[Show abstract][Hide abstract] ABSTRACT: We developed a new loop-mediated isothermal amplification (LAMP) method to detect rrs, a 16S rRNA gene of pathogenic Leptospira spp. in urine. The method enables detection of two leptospiral cells per reaction mixture following boiling of urine specimens. The sensitivity of this method is higher than that of culture or of flaB nested PCR.
Journal of clinical microbiology 03/2012; 50(6):2072-4. · 4.16 Impact Factor
[Show abstract][Hide abstract] ABSTRACT: We conducted a pilot survey of genetic variation of A. cantonensis using small subunit (SSU) ribosomal (r) RNA and mitochondrial cytochrome c oxidase subunit I (coxI) gene sequences. Two distinct SSU genotypes (G1 and G2) were identified among 17 individual A. cantonensis worms from 17 different geographical localities in Japan, Mainland China, Taiwan, and Thailand. The partial coxI sequences were determined for 83 worms from 18 different geographical localities from Japan, Mainland China, Taiwan, and Thailand. Phylogenetic analysis showed eight distinct coxI haplotypes (ac1 to ac8). In 16 out of 18 localities, only a single coxI haplotype was found. However, in two localities, two coxI haplotypes coexisted. The common haplotypes found were: haplotype ac1 (Tokyo, Chiba, Kanagawa, Amamioshima Island, and Taichung), haplotype ac2 (Ishikawa, Shenzhen, and Lianjiang), haplotype ac5 (the Okinawa and the Ogasawara Islands), and haplotype ac7 (Miyagi, Aichi, and Kanagawa). Each of these regions is separated from the others by high mountain ranges or oceans. In addition, the lower genetic variation and particular geographical distribution of A. cantonensis in each location could indicate a founder effect, which may have resulted from multiple independent origins, and suggests that haplotypes migrated from endemic areas via human-related transportation.
Parasitology International 02/2012; 61(3):431-6. · 2.30 Impact Factor
[Show abstract][Hide abstract] ABSTRACT: We collected 24 brown rats, Rattus norvegicus, in Kanagawa Prefecture in Japan and found one rat harboring a dioctophymatid nematode. A single male and a female worm were recovered from the abdominal cavity and were identified as Dioctophyme renale based on morphologic features and a BLAST DNA sequence analysis. We describe the morphological features of the adult worms and eggs from this extremely rare case of D. renale infection in a brown rat.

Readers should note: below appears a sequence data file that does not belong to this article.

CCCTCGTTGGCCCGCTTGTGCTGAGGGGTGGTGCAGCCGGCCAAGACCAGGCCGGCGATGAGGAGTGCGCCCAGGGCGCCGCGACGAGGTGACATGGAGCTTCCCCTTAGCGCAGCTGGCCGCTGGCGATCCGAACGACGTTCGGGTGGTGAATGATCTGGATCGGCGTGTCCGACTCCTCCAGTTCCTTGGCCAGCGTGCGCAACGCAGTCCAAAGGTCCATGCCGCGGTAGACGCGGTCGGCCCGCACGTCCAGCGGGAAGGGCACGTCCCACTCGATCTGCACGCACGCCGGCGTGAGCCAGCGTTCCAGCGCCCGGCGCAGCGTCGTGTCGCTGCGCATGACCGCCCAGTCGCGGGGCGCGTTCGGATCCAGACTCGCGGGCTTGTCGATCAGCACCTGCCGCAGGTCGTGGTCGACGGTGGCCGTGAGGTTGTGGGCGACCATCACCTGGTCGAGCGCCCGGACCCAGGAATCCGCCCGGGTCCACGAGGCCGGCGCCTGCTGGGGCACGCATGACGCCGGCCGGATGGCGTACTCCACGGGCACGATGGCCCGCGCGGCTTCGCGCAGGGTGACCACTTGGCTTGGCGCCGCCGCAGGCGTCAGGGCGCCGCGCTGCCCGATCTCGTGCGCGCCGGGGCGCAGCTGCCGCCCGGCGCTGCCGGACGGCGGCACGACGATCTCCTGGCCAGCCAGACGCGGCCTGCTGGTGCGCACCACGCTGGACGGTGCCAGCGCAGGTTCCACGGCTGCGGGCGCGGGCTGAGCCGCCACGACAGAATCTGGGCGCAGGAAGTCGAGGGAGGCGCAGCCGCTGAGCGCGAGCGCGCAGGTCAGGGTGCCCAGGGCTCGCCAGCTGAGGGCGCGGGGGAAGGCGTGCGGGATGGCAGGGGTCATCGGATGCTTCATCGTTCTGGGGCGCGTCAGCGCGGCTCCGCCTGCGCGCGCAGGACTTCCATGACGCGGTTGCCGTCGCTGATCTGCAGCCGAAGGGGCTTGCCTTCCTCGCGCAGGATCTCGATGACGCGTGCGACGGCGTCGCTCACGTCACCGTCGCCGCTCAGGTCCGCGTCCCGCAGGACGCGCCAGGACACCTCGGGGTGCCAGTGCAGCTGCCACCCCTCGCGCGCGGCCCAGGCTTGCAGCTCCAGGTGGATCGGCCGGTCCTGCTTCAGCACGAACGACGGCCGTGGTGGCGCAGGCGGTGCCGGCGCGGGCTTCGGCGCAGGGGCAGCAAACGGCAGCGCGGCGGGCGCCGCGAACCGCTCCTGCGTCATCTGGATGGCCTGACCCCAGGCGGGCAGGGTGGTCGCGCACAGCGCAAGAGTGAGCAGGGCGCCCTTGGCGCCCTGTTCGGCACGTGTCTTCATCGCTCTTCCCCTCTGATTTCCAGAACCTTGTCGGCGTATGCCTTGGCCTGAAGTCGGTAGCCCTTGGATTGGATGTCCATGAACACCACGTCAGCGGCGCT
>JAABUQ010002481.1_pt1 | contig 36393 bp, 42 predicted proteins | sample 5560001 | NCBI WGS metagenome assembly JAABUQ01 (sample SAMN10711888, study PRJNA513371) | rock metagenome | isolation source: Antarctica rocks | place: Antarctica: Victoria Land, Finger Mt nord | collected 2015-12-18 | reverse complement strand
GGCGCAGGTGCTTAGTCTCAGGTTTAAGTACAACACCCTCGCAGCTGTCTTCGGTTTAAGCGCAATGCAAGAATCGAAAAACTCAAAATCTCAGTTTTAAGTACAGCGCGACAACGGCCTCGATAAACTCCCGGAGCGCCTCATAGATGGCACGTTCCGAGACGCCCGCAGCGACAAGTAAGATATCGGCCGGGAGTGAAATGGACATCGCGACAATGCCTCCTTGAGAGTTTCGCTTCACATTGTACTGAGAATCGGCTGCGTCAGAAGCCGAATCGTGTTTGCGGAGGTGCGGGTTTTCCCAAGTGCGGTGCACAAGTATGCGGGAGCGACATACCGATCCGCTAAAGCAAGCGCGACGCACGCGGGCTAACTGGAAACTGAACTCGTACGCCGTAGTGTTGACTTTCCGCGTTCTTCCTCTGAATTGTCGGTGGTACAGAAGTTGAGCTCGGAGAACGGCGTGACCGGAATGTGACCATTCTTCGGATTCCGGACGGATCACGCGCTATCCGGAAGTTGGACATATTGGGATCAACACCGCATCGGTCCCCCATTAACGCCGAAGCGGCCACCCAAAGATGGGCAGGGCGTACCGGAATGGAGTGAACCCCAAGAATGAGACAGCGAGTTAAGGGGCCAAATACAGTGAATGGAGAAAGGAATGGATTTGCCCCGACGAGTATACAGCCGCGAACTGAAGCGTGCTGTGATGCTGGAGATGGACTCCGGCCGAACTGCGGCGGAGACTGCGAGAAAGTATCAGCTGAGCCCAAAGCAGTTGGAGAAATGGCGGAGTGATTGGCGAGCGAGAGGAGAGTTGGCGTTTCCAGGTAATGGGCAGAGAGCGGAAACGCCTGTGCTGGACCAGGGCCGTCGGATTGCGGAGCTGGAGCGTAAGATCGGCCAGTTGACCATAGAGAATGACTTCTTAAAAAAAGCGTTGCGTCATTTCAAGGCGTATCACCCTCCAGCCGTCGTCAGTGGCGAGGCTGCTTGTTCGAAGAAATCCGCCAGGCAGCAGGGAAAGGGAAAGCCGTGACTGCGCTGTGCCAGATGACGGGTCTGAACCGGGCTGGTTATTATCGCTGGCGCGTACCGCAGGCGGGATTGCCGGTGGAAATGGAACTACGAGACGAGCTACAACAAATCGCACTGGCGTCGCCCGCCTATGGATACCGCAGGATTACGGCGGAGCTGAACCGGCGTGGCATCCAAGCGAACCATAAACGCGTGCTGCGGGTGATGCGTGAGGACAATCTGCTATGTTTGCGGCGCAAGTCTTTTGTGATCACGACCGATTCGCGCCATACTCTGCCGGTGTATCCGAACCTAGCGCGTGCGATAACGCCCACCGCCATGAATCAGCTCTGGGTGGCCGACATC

Parasitology International 03/2011; 60(3):324-6. · 2.30 Impact Factor
[Show abstract][Hide abstract] ABSTRACT: Thirteen patients with leptospirosis were identified, as confirmed by laboratory analysis during the last 5 years in our laboratory, who came from urban areas of Tokyo, Japan. All of the patients came into contact with rats before the onset of illness. Seventeen per cent of Norway rats captured in the inner cities of Tokyo carried leptospires in their kidneys. Most of these rat isolates were Leptospira interrogans serovar Copenhageni/Icterohaemorrhagiae. Antibodies against these serovars and their DNA were detected in the patients. This suggests that rats are important reservoirs of leptospirosis, and that rat-borne leptospires occur in urban areas of Tokyo.
Journal of Medical Microbiology 07/2009; 58(Pt 9):1227-30. · 2.30 Impact Factor
[Show abstract][Hide abstract] ABSTRACT: Warfarin is commonly used worldwide as a rodenticide. It inhibits coagulation of blood by inhibiting vitamin K 2,3-epoxide reductase (VKOR) activity. An inadequate supply of vitamin K blocks the production of prothrombin and causes hemorrhage. It has been reported that repeated or long-term treatments with this drug cause resistance in wild rodents. However, the mechanism of warfarin resistance in rodents is still not known precisely. Recent studies reported and identified the function of the molecule, vitamin K epoxide reductase complex subunit 1 (VKORC1), which is the main unit of VKOR. An amino acid substitution in VKORC1 is one of the supposed mechanisms of warfarin resistance. An accelerated detoxification system involving cytochrome P450 (CYP) could also cause the rodenticide resistance. Administration of SKF-525A, a potent inhibitor for P450, increased the mortality due to reduction of warfarin metabolism in warfarin-resistant rats. Meanwhile, the appearance of warfarin-resistant rodents has led to the development of the more effective and toxic rodenticide superwarfarin, which is widely used in Europe and the USA. However, animals resistant to this second-generation rodenticide have already been reported in Europe. In this review, we focus on the mechanism and the pleiotropic effects of pesticide resistance in wild rodents.